We’re still working hard to promote queer representation here on earth, but some people are already looking to the stars and thinking about how to make them more inclusive.
“Of the 561 individuals that have been selected as astronauts or cosmonauts, none have ever identified openly as a member of the LGBTQ community,” a press release explains. “Last week, the Out Astronaut Project teamed with the National Organization of Gay and Lesbian Scientists and Technical Professionals (NOGLSTP) to provide opportunities for LGBTQ persons to become actively involved in space-related research. NOGLSTP is well-aligned with the mission of the Out Astronaut Project; since 1983 it has served to empower LGBTQ individuals in science, technology, engineering, and mathematics (STEM) fields by providing education, advocacy, professional development, networking, and peer support.”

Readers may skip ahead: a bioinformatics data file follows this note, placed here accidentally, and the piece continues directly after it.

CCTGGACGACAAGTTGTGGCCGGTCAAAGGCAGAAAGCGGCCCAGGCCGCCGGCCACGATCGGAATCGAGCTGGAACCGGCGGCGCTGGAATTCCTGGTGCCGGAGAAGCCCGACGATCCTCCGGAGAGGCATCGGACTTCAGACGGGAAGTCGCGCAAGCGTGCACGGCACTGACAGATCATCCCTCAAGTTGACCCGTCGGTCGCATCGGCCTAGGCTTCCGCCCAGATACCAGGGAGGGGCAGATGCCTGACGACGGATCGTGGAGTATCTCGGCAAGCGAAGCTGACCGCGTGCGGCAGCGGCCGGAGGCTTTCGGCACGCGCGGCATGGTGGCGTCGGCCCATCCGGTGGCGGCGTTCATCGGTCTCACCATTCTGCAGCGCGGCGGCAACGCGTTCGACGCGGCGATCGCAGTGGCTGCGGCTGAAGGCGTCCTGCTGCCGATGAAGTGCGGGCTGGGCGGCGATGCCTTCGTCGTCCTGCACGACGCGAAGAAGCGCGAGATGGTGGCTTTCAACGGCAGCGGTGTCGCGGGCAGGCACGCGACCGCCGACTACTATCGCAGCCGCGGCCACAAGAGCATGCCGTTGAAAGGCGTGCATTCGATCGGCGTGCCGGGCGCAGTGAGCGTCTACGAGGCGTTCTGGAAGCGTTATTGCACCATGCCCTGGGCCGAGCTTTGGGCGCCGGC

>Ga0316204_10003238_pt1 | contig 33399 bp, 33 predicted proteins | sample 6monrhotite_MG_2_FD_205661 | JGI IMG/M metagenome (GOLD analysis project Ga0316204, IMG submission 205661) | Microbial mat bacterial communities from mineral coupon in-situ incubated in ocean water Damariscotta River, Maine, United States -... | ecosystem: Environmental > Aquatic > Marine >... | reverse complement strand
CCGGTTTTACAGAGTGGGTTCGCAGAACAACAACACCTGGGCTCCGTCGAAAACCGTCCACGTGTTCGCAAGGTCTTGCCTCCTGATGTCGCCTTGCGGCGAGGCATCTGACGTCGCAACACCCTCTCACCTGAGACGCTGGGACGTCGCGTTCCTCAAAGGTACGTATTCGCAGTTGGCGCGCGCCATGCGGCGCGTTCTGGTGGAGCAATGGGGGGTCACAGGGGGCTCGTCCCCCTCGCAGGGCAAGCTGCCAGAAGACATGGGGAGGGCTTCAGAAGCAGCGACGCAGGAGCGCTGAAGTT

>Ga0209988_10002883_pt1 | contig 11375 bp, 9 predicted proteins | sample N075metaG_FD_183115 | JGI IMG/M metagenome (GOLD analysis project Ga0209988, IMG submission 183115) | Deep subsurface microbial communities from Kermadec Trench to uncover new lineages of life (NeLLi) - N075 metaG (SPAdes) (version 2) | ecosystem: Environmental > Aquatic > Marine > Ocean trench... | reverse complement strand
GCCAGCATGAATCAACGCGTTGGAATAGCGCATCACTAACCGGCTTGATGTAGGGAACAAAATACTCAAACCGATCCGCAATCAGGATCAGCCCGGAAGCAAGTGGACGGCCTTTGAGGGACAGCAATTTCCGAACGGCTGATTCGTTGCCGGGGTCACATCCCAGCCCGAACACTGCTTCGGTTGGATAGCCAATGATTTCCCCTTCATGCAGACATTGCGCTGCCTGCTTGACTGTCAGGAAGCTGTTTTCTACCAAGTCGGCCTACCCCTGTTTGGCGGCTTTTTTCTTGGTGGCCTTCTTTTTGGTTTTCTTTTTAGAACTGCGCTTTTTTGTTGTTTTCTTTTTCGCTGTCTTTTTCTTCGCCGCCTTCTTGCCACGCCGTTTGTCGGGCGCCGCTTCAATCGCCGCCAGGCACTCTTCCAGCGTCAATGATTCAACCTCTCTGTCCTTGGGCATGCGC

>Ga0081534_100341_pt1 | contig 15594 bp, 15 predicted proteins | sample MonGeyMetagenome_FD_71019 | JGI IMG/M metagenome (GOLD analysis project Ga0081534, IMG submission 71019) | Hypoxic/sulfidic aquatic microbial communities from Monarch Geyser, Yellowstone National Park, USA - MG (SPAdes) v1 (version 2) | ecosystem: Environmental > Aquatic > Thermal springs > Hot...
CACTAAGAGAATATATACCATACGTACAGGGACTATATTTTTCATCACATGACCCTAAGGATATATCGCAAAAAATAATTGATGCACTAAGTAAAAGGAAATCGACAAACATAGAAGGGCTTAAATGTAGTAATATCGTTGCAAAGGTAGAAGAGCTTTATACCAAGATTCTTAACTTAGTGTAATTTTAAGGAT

This kind of advocacy is much-needed. According to a recent poll, more than 40 percent of LGBTQ people in STEM are not out, and LGBTQ students are less likely to follow an academic career. As a result, there are fewer out LGBTQ STEM professionals serving as role models to LGBTQ youth.
The Out Astronaut Project will highlight the contributions of LGBTQ members currently working in science and space, provide grants to promising LGBTQ students currently pursuing professions in space-related fields, and to eventually train and fly an ‘Out’ member of the LGBTQ community to conduct a scientific mission in space as a scientist-astronaut.
“Astronauts inspire our youth, represent limitless possibilities, and serve as ambassadors to STEM,” said Out Astronaut Project Executive Director Dr. Jason Reimuller according to a press release. “We believe that communities are empowered when they are represented.”
To learn more, check the project out online at. outastronaut.org.